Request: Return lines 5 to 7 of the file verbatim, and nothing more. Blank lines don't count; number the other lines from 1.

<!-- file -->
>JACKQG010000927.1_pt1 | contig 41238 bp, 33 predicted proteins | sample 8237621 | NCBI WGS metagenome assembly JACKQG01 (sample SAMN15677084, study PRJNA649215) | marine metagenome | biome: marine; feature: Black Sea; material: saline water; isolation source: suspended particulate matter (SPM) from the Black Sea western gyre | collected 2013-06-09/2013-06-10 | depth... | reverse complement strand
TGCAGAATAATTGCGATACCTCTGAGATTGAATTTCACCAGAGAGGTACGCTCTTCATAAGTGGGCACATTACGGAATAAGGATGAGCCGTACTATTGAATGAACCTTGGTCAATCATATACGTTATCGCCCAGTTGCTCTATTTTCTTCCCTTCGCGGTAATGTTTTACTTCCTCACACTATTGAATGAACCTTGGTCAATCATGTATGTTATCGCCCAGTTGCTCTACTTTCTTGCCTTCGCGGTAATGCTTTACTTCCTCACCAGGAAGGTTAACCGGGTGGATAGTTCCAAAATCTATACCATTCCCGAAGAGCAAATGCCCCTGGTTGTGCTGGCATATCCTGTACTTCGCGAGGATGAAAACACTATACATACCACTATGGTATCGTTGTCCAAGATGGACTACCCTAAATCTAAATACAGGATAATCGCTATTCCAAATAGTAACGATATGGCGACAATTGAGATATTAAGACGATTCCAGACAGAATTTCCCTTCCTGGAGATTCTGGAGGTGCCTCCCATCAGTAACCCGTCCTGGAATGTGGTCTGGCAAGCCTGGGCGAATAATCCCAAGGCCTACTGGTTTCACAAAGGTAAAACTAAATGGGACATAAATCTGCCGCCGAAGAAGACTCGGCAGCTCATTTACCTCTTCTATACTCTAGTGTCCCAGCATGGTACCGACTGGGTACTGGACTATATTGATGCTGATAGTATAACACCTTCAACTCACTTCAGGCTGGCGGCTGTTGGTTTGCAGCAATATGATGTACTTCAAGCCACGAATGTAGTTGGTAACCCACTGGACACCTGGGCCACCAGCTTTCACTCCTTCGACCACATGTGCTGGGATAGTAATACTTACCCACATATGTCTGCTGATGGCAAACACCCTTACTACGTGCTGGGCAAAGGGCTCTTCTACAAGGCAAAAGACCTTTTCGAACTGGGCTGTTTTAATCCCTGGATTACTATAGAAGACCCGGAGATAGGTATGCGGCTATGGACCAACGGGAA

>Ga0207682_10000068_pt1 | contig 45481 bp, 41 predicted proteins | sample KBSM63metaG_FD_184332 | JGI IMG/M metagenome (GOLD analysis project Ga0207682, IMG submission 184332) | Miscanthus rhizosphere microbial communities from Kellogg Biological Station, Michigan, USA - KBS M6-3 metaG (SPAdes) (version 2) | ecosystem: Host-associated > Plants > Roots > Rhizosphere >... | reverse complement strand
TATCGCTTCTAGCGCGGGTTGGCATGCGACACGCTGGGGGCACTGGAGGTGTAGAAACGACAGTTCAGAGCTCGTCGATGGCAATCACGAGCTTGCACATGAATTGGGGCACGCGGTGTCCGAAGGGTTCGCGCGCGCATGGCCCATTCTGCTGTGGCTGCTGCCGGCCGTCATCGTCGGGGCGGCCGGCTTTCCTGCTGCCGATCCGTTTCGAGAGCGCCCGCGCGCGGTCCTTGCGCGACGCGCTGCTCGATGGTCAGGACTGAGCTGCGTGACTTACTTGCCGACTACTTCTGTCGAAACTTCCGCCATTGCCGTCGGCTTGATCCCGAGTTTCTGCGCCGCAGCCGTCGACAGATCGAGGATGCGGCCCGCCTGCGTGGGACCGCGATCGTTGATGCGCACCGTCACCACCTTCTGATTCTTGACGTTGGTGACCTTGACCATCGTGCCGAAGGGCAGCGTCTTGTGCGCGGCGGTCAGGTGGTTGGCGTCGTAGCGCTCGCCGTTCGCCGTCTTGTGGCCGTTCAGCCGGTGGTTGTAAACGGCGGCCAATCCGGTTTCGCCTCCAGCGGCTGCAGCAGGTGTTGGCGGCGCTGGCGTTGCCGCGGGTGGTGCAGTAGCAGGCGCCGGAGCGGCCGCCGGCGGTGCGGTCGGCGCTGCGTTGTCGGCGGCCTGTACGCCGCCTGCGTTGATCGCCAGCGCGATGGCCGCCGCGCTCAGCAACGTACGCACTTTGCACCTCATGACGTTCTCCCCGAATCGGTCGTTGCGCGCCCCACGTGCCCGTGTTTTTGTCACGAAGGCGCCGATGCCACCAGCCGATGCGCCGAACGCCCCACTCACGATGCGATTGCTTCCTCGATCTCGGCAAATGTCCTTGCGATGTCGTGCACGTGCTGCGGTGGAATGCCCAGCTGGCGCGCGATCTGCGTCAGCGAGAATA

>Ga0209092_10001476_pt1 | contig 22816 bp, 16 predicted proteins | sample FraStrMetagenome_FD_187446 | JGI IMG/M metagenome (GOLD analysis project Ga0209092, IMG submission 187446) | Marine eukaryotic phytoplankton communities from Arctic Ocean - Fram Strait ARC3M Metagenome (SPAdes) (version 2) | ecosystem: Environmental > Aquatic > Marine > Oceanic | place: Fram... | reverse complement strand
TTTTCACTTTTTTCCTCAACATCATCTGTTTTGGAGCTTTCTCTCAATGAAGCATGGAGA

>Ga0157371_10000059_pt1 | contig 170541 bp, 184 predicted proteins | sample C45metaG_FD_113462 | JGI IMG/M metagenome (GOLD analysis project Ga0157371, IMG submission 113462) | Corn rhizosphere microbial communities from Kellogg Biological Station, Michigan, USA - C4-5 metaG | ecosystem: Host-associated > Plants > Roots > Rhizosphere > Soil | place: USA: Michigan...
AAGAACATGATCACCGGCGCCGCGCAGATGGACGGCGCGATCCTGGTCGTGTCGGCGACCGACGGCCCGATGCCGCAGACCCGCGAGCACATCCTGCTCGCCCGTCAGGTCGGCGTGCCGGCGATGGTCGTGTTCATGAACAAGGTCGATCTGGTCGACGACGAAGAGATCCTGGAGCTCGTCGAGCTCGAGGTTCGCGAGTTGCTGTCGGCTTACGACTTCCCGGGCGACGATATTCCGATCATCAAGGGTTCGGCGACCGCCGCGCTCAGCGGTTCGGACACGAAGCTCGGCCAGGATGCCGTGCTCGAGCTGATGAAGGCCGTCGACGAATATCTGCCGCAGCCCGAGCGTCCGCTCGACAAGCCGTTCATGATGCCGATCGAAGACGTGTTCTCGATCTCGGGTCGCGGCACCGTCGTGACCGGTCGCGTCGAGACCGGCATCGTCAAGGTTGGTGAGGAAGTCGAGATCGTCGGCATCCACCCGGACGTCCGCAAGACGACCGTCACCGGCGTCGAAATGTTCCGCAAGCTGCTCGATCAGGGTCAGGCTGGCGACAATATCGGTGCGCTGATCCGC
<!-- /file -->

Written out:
>Ga0209092_10001476_pt1 | contig 22816 bp, 16 predicted proteins | sample FraStrMetagenome_FD_187446 | JGI IMG/M metagenome (GOLD analysis project Ga0209092, IMG submission 187446) | Marine eukaryotic phytoplankton communities from Arctic Ocean - Fram Strait ARC3M Metagenome (SPAdes) (version 2) | ecosystem: Environmental > Aquatic > Marine > Oceanic | place: Fram... | reverse complement strand
TTTTCACTTTTTTCCTCAACATCATCTGTTTTGGAGCTTTCTCTCAATGAAGCATGGAGA

>Ga0157371_10000059_pt1 | contig 170541 bp, 184 predicted proteins | sample C45metaG_FD_113462 | JGI IMG/M metagenome (GOLD analysis project Ga0157371, IMG submission 113462) | Corn rhizosphere microbial communities from Kellogg Biological Station, Michigan, USA - C4-5 metaG | ecosystem: Host-associated > Plants > Roots > Rhizosphere > Soil | place: USA: Michigan...